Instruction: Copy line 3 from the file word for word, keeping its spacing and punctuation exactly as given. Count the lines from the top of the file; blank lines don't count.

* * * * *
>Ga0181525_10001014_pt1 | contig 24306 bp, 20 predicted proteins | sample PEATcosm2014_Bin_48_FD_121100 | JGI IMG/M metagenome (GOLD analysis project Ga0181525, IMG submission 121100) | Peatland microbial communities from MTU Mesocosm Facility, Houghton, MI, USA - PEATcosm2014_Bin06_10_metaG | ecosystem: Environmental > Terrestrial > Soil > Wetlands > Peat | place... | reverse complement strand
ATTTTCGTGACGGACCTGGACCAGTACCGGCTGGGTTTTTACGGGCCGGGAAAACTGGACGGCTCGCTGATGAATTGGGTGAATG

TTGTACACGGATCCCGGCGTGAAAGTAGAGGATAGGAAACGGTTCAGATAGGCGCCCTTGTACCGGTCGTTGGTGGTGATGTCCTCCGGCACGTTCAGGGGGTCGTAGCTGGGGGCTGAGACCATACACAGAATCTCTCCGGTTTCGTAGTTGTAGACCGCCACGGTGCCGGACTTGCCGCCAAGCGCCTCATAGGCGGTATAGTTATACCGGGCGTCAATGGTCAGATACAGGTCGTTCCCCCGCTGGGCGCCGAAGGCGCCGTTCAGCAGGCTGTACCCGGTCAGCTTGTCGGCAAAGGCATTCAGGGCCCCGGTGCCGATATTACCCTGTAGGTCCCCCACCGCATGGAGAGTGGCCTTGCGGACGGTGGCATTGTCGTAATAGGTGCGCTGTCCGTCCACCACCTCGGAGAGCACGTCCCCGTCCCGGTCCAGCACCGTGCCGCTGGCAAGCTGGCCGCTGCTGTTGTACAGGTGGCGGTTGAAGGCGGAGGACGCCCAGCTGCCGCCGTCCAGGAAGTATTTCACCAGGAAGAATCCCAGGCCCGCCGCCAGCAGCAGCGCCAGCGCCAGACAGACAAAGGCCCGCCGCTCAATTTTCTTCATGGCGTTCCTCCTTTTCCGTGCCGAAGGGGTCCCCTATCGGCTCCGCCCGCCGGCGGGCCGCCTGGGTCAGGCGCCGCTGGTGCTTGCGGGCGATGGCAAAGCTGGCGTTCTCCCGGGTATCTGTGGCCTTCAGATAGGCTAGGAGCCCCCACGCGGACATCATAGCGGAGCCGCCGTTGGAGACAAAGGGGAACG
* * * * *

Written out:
TTGTACACGGATCCCGGCGTGAAAGTAGAGGATAGGAAACGGTTCAGATAGGCGCCCTTGTACCGGTCGTTGGTGGTGATGTCCTCCGGCACGTTCAGGGGGTCGTAGCTGGGGGCTGAGACCATACACAGAATCTCTCCGGTTTCGTAGTTGTAGACCGCCACGGTGCCGGACTTGCCGCCAAGCGCCTCATAGGCGGTATAGTTATACCGGGCGTCAATGGTCAGATACAGGTCGTTCCCCCGCTGGGCGCCGAAGGCGCCGTTCAGCAGGCTGTACCCGGTCAGCTTGTCGGCAAAGGCATTCAGGGCCCCGGTGCCGATATTACCCTGTAGGTCCCCCACCGCATGGAGAGTGGCCTTGCGGACGGTGGCATTGTCGTAATAGGTGCGCTGTCCGTCCACCACCTCGGAGAGCACGTCCCCGTCCCGGTCCAGCACCGTGCCGCTGGCAAGCTGGCCGCTGCTGTTGTACAGGTGGCGGTTGAAGGCGGAGGACGCCCAGCTGCCGCCGTCCAGGAAGTATTTCACCAGGAAGAATCCCAGGCCCGCCGCCAGCAGCAGCGCCAGCGCCAGACAGACAAAGGCCCGCCGCTCAATTTTCTTCATGGCGTTCCTCCTTTTCCGTGCCGAAGGGGTCCCCTATCGGCTCCGCCCGCCGGCGGGCCGCCTGGGTCAGGCGCCGCTGGTGCTTGCGGGCGATGGCAAAGCTGGCGTTCTCCCGGGTATCTGTGGCCTTCAGATAGGCTAGGAGCCCCCACGCGGACATCATAGCGGAGCCGCCGTTGGAGACAAAGGGGAACG